The ownership of Japanese corporations in the 20th century

Julian Franks, Colin Mayer, Hideaki Miyajima

Research output: Contribution to journalArticle

13 Citations (Scopus)

Abstract

Twentieth century Japan provides a remarkable laboratory for examining how an externally imposed institutional and regulatory intervention affects the ownership of corporations. In the first half of the century, Japan had weak legal protection but strong institutional arrangements. The institutions were dismantled after the war and replaced by a strong form of legal protection. This inversion resulted in a switch from Japan being a country in which equity markets flourished and ownership was dispersed in the first half of the century to one in which banks and companies dominated with interlocking shareholdings in the second half of the century.

Original languageEnglish
Pages (from-to)2580-2625
Number of pages46
JournalReview of Financial Studies
Volume27
Issue number9
DOIs
Publication statusPublished - 2014

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Ownership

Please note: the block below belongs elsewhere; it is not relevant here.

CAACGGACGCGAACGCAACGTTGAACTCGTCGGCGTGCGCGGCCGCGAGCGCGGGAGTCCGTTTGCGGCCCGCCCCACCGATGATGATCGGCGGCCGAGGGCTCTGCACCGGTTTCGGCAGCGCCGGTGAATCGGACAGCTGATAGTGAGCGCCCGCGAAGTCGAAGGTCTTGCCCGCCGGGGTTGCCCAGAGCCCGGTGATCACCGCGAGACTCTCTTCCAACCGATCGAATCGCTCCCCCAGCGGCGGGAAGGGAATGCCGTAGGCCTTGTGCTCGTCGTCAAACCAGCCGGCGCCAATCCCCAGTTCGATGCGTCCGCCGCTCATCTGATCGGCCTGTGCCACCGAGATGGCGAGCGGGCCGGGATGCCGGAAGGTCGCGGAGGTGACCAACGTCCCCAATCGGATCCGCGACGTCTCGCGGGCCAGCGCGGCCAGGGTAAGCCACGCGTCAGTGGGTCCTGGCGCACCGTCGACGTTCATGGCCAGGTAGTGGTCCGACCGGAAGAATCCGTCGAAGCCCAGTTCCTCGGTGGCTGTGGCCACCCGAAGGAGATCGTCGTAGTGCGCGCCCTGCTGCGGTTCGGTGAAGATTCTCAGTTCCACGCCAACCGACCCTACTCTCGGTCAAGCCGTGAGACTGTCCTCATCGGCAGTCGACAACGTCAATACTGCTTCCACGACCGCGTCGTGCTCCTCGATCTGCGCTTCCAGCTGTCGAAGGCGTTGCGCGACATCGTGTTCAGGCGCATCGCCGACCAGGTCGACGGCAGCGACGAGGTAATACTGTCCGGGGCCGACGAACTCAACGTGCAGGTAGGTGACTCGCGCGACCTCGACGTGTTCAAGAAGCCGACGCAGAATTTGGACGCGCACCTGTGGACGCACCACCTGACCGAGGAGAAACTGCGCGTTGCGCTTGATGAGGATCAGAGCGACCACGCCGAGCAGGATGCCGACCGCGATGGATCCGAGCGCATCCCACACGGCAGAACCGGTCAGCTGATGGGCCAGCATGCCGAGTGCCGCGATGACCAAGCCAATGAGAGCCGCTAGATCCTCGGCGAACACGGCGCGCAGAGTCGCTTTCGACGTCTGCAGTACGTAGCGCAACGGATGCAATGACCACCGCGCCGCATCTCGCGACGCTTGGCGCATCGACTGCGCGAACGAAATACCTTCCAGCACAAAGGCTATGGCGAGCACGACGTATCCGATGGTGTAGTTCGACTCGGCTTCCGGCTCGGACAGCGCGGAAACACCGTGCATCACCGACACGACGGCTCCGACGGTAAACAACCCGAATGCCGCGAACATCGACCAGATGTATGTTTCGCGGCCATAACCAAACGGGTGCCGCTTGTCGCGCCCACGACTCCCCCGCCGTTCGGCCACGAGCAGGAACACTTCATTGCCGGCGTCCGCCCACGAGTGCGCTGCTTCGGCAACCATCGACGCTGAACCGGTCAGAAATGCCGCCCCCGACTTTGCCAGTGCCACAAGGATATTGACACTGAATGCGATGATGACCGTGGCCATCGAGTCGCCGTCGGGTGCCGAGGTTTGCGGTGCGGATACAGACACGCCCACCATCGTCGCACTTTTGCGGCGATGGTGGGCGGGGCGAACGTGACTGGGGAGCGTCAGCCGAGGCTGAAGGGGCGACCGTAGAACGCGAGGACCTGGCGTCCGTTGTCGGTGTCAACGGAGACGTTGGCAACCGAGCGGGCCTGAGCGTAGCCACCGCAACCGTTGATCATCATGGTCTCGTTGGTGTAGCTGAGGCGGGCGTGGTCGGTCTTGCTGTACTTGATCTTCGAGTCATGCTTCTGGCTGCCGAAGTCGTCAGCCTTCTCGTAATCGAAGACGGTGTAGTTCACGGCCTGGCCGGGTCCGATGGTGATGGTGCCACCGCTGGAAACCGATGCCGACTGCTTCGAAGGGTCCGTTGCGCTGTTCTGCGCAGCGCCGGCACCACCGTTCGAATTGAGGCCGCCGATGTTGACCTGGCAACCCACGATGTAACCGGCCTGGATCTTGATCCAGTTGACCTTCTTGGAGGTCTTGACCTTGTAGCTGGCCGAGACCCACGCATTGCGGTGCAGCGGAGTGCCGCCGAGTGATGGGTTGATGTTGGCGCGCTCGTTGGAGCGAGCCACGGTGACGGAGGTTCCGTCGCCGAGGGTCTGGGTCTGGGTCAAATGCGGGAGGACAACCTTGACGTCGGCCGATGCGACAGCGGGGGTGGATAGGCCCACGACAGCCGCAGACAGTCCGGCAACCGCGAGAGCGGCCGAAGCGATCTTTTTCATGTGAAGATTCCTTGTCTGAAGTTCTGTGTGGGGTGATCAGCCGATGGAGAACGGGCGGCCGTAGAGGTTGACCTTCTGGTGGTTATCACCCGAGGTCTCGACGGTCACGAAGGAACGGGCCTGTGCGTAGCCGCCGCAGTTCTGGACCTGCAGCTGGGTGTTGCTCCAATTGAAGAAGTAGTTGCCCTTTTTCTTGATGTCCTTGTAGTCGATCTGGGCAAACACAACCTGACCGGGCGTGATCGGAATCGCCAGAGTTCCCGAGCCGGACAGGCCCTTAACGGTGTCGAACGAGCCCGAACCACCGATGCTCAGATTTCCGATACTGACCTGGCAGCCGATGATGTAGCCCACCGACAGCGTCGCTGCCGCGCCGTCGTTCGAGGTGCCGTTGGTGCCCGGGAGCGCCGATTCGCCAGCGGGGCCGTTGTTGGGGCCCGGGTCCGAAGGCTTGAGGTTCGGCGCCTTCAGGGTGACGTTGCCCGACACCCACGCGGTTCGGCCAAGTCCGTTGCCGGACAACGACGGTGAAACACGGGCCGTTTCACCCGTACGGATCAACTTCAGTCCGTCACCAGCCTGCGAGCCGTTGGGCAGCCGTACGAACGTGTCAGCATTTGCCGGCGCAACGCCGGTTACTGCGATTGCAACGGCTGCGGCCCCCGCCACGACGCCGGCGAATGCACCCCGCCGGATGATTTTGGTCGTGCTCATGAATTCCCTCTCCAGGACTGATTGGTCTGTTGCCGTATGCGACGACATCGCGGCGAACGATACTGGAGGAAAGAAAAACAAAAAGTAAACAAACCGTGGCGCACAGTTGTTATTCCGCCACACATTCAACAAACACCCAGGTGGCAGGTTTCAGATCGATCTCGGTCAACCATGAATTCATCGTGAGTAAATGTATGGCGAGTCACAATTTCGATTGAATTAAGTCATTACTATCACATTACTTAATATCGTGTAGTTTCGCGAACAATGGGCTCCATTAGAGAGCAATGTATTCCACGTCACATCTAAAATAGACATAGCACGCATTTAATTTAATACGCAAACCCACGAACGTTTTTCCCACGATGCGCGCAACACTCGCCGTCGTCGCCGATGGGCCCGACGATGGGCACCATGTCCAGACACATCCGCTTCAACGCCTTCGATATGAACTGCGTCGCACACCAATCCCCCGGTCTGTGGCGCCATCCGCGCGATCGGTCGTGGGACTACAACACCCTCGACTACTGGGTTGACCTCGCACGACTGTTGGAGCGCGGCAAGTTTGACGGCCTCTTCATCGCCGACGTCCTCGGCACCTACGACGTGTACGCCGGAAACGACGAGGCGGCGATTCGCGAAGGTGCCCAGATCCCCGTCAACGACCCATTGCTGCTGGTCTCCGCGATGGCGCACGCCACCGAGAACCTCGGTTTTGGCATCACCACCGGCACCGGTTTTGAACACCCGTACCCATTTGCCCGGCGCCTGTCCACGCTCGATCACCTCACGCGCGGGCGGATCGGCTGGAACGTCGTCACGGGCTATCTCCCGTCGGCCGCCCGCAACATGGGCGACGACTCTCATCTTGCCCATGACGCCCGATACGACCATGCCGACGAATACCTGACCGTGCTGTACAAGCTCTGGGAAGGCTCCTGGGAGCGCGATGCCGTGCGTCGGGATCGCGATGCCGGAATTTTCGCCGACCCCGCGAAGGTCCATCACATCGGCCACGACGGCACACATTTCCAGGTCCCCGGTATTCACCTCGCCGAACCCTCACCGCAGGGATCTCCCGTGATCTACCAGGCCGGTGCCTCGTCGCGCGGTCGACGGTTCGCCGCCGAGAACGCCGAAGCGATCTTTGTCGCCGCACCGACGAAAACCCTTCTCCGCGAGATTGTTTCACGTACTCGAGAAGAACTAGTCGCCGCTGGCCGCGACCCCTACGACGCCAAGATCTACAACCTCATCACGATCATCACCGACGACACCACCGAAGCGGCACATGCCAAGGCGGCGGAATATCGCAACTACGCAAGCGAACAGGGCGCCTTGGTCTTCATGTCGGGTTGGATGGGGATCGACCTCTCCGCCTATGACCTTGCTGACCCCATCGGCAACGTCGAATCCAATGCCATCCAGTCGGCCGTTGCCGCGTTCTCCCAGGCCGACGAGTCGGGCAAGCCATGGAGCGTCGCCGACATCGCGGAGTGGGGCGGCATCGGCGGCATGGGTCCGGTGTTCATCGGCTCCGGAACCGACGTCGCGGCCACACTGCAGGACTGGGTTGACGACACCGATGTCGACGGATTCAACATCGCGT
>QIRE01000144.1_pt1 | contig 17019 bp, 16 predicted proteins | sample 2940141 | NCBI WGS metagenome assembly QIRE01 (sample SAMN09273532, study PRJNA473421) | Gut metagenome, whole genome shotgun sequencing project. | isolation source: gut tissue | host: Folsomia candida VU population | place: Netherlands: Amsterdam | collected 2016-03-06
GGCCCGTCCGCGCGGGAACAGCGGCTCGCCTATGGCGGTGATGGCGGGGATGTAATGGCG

Japan
20th century
Legal protection
Institutional arrangements
Shareholding
Equity markets
Equity ownership

ASJC Scopus subject areas

  • Finance
  • Accounting
  • Economics and Econometrics

Cite this

The ownership of Japanese corporations in the 20th century. / Franks, Julian; Mayer, Colin; Miyajima, Hideaki.

In: Review of Financial Studies, Vol. 27, No. 9, 2014, p. 2580-2625.

Research output: Contribution to journalArticle

Franks, Julian ; Mayer, Colin ; Miyajima, Hideaki. / The ownership of Japanese corporations in the 20th century. In: Review of Financial Studies. 2014 ; Vol. 27, No. 9. pp. 2580-2625.
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